John William Schofield V.C.
Last night's "London Gazette" announced that the King has been pleased to approve of the award of the Victoria Cross to Second-Lieutenant John Schofield, late Lancashire Fusiliers, for most conspicuous bravery and devotion to duty in operations. The official account of his gallant deed is as follows:-
Second-Lieutenant Schofield led a party of nine men against a strong point which was reported strongly held by the enemy, and was attacked by about 100 of the enemy with bombs.
He disposed his men so skilfully, and made such good use of rifle and Lewis gun fire, the the enemy took cover in dug-outs.
This officer himself then held up and captured a party of 20. With the help of other parties, this position was then cleared of the enemy who were all killed or captured.
He then collected the remainder of his men, made his party up to ten, and proceeded towards the front line, previously informing his commanding officer as to the position, and that he was proceeding to retake the front line.
He met large numbers of the enemy in a communication trench in front of him and in a drain on his right and left.
His party opened rapid rifle fire, and he climbed out onto the parapet under point blank machine-gun fire, and by his fearless demeanour and bravery forced the enemy to surrender.
As a result, 123 of the enemy, including several officers, were captured by Second-Lieutenant Schofield and his party.
This very gallant officer was killed a few minutes later.
Twice rejected for the Army.
Second-Lieutenant John Schofield was the elder son of Mrs. and the late Mr. John Schofield, 16, Wycollar Road, Revidge, and unfortunately fell in action in France on the day he performed the deed for which the V.C. has been awarded. He was one of the patriotic young men who early in the war offered his services to the country in its hour of need. Twice, he was rejected because of his eyesight, but eventually was accepted, and posted to the Army Service Corps for clerical work. In this capacity he served for about eighteen months at Salonica, but returned to this country to qualify for a comission, his opinion being that maried men ought to have less dangerous berths. This was the spirit that animated him. He was anxious to take more than a passive part in the great fight for freedom and liberty. He was gazetted to the Lancashire Fusiliers, and went to France with that famous regiment in November of last year. He quickly gained a reputation as an intrepid soldier, and was particualrly daring on certain patrol work which he undertook.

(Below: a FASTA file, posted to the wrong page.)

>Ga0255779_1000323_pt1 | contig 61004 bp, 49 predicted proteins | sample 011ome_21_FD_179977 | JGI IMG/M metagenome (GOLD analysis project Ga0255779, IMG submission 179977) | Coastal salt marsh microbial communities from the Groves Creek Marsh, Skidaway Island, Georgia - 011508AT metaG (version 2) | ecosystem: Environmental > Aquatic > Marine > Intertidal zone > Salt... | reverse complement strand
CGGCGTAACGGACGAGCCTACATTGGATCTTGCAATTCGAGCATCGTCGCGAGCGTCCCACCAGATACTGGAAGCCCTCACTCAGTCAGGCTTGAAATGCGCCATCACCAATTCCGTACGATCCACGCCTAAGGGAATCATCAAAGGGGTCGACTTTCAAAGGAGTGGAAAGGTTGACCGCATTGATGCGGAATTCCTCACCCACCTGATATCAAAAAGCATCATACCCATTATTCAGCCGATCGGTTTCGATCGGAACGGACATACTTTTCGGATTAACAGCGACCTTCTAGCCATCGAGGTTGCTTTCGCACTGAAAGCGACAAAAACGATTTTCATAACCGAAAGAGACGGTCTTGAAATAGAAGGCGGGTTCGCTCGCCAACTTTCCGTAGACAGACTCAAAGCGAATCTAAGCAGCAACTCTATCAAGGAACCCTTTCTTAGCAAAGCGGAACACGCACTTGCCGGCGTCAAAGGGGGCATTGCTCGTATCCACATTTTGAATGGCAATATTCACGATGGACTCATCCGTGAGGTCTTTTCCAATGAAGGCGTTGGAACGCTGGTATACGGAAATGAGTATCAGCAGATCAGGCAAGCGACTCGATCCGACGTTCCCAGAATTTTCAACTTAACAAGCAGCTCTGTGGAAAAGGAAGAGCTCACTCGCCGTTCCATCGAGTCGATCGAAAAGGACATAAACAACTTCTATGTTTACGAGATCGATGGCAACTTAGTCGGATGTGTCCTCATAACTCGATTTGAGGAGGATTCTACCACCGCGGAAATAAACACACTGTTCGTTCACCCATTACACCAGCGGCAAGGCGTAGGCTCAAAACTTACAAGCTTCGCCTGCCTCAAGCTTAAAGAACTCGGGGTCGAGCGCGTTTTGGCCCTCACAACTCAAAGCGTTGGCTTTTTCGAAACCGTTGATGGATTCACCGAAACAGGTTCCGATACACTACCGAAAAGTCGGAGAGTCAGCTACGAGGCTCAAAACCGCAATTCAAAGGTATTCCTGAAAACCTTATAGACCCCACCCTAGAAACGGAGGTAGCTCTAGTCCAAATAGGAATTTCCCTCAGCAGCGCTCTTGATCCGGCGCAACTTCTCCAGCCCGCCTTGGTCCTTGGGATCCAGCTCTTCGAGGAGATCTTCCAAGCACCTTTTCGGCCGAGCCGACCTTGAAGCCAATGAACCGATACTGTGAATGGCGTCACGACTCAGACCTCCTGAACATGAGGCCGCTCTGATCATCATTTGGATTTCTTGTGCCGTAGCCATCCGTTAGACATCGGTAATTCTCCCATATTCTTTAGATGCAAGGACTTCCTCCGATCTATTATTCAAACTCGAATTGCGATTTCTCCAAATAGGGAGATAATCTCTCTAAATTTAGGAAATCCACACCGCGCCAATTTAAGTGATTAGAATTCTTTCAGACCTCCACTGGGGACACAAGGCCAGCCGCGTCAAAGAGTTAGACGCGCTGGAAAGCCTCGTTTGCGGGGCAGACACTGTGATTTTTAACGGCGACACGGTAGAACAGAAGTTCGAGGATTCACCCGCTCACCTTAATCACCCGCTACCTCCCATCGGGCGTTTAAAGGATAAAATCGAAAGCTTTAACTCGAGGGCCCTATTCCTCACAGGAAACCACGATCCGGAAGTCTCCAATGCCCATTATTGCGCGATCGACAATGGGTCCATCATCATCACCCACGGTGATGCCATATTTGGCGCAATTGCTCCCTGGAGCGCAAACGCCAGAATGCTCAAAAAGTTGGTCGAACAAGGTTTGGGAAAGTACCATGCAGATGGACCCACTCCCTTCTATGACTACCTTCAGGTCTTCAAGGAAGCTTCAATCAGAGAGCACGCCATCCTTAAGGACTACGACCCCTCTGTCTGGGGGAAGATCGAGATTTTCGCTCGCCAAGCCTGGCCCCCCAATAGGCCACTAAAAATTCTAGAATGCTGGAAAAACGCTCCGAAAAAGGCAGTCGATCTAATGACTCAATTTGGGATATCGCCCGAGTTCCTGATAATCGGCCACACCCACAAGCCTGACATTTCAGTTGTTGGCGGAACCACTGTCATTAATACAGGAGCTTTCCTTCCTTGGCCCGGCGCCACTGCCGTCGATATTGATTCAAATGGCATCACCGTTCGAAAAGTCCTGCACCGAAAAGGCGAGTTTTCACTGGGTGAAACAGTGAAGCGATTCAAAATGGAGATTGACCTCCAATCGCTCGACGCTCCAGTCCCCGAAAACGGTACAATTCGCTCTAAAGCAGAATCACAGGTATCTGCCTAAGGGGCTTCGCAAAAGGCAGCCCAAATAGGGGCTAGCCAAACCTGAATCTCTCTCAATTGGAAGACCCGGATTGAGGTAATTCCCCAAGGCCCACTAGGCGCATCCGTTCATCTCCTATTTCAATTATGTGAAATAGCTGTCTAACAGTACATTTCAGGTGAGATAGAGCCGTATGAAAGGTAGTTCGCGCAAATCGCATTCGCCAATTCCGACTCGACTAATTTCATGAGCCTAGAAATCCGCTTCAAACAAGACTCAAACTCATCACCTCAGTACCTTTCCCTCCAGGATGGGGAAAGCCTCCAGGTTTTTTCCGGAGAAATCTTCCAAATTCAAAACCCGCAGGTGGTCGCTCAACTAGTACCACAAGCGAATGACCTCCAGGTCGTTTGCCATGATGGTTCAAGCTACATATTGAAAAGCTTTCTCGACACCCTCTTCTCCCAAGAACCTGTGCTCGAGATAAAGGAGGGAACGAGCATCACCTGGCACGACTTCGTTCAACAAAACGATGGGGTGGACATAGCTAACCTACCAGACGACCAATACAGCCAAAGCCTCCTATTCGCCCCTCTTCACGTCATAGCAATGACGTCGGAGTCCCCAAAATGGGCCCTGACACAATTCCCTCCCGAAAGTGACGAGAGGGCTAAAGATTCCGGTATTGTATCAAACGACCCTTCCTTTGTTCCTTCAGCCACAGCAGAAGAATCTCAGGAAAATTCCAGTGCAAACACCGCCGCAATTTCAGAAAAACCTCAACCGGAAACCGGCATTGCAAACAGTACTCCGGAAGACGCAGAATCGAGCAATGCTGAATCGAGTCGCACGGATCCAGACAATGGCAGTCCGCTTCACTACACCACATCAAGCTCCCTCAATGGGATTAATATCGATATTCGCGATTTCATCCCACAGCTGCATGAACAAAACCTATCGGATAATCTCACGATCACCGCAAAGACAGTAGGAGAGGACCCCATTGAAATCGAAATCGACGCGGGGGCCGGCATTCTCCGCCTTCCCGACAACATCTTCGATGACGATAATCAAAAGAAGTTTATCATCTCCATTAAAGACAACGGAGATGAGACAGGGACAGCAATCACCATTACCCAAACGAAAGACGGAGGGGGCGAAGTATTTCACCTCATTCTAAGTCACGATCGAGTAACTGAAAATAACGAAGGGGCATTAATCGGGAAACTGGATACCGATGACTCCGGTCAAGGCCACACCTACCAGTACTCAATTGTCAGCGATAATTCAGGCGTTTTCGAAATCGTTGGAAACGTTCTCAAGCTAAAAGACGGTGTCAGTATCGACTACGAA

Glowing tributes to his Gallantry.
Mrs. Schofield has received several letters from her son's superior officers, in which they lay glowing tributes to his gallnatry. His captain writes:- "No doubt you will have heard of your son's death on the 9th April. It is difficult, almost impossible, to tell you of his bravery and cheerfulness under the very abnormal conditions we were fighting under on the 9th. I am not exaggerating when I say that of the many brave, fine men I have seen in action out here your son stands out almost alone. The officers and men, not only of this battalion, but of the neighbouring ones, too, are full of tales of him, and his extraordinary pluck. During the day I sent him with a small party of ten men, to work up a trench and clear it of the enemy. He did this, and sent me a message saying he had met a large party of the enemy, much further up than I thought he would be able to go. I was luckily able to send another party to reinforce him, but when the party arrived your son had already taken forty prisoners with his original forces...the next thing I saw was 123 prisoners, 'sent down by Mr. Schofield', as their escort proudly informed me. This was almost immediately followed by the news of his death. He had been hit by a machine gun, and just murmured, 'Send someone to help me down', and passed quietly away. It was all over very quickly and I thank God that a brave, cheerful soul was spared any long drawn out pain. All day long he was laughing and joking about his work, and told one of my officers 'that I don't need my revolver, I just shout at them and out they come, calling Kamerad'. I reckon that he took some 170 prisoners off his own bat in that one day, by sheer pluck and initiative...Personally, I have lost not only a fine officer, but a cheerful, good comrade and friend, by his death".